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MAME vs. Real

Category: MAME'd Millipede :: 1. Background

Back when I was collecting classic arcades I spent quite a bit of time playing with MAME. For the arcade collector MAME makes a superb reference tool. It can help check the behavior of a game you might be repairing. In more than one case it became the source for ROMS to use on my EPROM burner while repairing various games (BurgerTime springs to mind). It was also a great way to preview a game you were unsure about when the opportunity presented itself to purchase said mystery game.

MAME definitely appeals to the arcade collector because it is all about authenticity in emulation. The members of the MAME project are incredibly dedicated to not only preserving arcade history but doing so with the utmost accuracy, even if the emulated game is rendered virtually unplayable to achieve some level of accuracy in the inner workings of MAME itself. While this may sound counterintuitive if you view MAME simply as a means to classic arcade gaming, it is a sign of the dedication to their purpose shown by the MAME authors and they should be thanked for it profusely. These guys are historians... geek historians... but preservationists nonetheless. It is rather odd to think that we're already at a point in modern computing technology that historians and preservationists are already playing an active role...

Anyway, at the height of my arcade collecting I viewed MAME as a tool and certainly something fun, but one must realize that if you're after the arcade gaming experience, seeing Pac-Man on a modern PC monitor - even the real Pac-Man ROMS running in near-perfect emulation - while moving the little yellow bugger around with the cursor keys only gets you there at the most basic level. Yes, it's more like playing Pac-Man than, say, playing Yahtzee or Backgammon... but it's not the arcade experience of your childhood.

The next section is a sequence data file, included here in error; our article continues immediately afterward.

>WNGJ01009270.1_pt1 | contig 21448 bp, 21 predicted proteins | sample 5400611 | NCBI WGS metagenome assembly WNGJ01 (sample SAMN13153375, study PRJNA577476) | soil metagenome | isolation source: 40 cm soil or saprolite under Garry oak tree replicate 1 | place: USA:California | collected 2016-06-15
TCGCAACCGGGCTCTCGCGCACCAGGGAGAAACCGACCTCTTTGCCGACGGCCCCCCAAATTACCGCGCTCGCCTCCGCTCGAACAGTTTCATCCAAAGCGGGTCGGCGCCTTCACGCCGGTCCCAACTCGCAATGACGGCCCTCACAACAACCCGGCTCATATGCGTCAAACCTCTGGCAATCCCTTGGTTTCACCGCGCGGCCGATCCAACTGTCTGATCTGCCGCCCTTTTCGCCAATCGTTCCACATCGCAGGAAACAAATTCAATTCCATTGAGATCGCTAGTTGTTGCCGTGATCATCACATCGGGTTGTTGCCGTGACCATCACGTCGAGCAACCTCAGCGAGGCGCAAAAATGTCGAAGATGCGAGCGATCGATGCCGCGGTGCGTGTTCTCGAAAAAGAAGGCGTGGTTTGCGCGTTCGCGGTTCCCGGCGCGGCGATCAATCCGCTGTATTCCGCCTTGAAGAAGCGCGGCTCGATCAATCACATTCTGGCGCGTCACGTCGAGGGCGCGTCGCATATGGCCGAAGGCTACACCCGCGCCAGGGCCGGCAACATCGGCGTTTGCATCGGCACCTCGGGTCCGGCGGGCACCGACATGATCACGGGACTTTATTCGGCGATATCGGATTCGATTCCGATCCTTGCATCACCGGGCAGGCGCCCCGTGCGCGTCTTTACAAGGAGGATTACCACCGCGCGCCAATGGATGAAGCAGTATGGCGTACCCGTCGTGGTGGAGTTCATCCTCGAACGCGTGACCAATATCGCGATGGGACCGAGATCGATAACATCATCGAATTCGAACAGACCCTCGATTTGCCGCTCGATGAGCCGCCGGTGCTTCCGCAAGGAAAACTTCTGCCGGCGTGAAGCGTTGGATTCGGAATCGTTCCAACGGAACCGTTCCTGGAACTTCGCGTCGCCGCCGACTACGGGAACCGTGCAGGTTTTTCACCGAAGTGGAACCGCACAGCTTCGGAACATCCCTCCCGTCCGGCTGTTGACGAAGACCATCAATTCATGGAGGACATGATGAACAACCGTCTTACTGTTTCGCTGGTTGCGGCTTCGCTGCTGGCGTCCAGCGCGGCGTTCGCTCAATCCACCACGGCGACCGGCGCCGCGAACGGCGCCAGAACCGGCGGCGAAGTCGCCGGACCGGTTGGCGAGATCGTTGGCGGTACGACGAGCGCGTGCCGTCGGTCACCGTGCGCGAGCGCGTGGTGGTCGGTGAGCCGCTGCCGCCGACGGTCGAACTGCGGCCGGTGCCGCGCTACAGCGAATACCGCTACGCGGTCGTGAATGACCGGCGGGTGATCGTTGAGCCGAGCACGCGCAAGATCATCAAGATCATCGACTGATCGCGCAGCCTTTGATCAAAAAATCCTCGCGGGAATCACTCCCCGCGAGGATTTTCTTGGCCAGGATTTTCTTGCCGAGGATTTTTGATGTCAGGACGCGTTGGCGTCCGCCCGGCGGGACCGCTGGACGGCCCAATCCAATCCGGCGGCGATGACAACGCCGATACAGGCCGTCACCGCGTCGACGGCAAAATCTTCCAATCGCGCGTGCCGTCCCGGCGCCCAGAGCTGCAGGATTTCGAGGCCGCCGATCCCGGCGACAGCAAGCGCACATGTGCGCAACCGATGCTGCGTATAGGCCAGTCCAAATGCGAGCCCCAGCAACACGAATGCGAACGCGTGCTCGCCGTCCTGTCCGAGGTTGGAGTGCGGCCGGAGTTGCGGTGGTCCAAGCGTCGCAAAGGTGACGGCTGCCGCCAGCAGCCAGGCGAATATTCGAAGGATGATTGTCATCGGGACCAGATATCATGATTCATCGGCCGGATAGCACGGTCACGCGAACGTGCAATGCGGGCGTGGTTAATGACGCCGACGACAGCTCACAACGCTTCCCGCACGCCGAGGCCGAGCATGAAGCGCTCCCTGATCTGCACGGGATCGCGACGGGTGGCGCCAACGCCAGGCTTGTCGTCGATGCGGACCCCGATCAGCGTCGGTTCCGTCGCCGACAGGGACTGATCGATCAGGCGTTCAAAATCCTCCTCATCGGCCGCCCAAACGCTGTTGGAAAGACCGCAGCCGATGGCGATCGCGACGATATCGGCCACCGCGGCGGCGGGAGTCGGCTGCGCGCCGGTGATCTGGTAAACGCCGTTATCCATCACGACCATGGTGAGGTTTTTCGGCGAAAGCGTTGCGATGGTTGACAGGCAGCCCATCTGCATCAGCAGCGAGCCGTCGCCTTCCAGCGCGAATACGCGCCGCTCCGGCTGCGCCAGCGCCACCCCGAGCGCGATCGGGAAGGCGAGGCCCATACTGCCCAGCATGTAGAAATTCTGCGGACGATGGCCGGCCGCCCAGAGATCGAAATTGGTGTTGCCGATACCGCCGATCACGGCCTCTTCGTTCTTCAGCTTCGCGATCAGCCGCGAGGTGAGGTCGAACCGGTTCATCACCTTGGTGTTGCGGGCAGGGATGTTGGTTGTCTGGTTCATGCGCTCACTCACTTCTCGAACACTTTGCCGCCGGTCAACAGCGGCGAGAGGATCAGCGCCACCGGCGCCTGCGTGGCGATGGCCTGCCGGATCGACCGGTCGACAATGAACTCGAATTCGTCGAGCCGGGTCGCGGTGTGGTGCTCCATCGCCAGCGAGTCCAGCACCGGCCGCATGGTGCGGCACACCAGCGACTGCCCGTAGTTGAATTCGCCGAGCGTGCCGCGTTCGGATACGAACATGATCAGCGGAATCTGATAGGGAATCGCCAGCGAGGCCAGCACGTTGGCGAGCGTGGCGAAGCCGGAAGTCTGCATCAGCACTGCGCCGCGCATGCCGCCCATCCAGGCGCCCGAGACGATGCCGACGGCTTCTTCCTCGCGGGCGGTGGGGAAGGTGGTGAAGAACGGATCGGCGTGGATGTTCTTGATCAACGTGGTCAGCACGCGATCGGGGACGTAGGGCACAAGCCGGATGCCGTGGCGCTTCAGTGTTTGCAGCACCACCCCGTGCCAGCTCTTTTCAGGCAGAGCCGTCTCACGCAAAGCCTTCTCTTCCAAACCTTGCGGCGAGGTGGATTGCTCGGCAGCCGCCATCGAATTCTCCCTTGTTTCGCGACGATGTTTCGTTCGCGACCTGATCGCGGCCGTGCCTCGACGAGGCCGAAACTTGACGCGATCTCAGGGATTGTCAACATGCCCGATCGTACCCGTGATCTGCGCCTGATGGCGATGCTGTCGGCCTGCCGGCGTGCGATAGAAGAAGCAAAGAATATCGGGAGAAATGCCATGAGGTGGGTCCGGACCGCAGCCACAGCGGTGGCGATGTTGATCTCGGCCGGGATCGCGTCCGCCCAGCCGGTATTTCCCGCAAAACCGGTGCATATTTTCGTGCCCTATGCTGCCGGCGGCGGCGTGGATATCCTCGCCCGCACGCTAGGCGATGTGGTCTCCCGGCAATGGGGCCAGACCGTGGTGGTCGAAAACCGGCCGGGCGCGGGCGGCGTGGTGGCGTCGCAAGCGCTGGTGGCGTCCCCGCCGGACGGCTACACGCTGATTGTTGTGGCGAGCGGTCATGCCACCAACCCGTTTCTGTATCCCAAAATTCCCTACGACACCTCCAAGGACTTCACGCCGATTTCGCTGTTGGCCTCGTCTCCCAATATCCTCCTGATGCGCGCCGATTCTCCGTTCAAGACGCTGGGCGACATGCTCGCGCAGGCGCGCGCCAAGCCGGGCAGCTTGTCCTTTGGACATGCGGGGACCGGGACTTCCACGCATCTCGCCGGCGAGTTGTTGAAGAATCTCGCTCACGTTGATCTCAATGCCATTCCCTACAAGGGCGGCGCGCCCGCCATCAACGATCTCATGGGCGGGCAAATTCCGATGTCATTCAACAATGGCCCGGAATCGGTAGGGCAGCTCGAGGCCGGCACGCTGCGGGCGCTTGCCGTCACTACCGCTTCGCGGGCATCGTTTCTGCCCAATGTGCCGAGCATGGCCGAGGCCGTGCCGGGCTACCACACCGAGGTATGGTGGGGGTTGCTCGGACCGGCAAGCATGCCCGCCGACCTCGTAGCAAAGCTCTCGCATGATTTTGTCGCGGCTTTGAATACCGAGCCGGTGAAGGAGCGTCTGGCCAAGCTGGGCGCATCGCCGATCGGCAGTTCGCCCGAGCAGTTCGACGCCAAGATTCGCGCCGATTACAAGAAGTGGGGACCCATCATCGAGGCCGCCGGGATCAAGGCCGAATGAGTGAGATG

Now you could hook up a joystick... that's closer. But chances are you're still sitting down, that joystick doesn't really feel like the red ball-topped 4-way leaf stick you remember and that monitor... it's too... sharp? Square?

I'm not knocking MAME here in the least... quite the opposite since it's the single most important piece in the equation. Besides, my statement above that the MAME authors are gods among men (and women) is absolutely true. What I'm pointing out here is that MAME perfectly addresses the content side of the equation... it's just that it's all wrapped up in the wrong package when it's running in a window on your PC.

[Editorial Comment: Some people reading this will agree with me completely at this point. Others - if they have read this far - have just written me off as some kind of twisted geek stuck in the 80's. Well, no... I'm not. But the heart of any hobby, especially one that involves some form of collecting or restoration, is authenticity. I didn't say I was writing this in an effort to convince people and lobby for legislation mandating aesthetic authenticity in classic gaming... I'm writing it for those that have already crossed that line and who might get a kick out of the process. I never said it would cure cancer or hasten the end of the Bush administration, though I suppose anything is possible with a little wishful thinking.]

Aside from the fact I was surrounded by the real things, part of the reason I never tried to put MAME on a PC, hook up a monitor, slap it in a cabinet and stand in front of it rather than sit at my desk was the fact that, in the end, it just wouldn't look or feel right.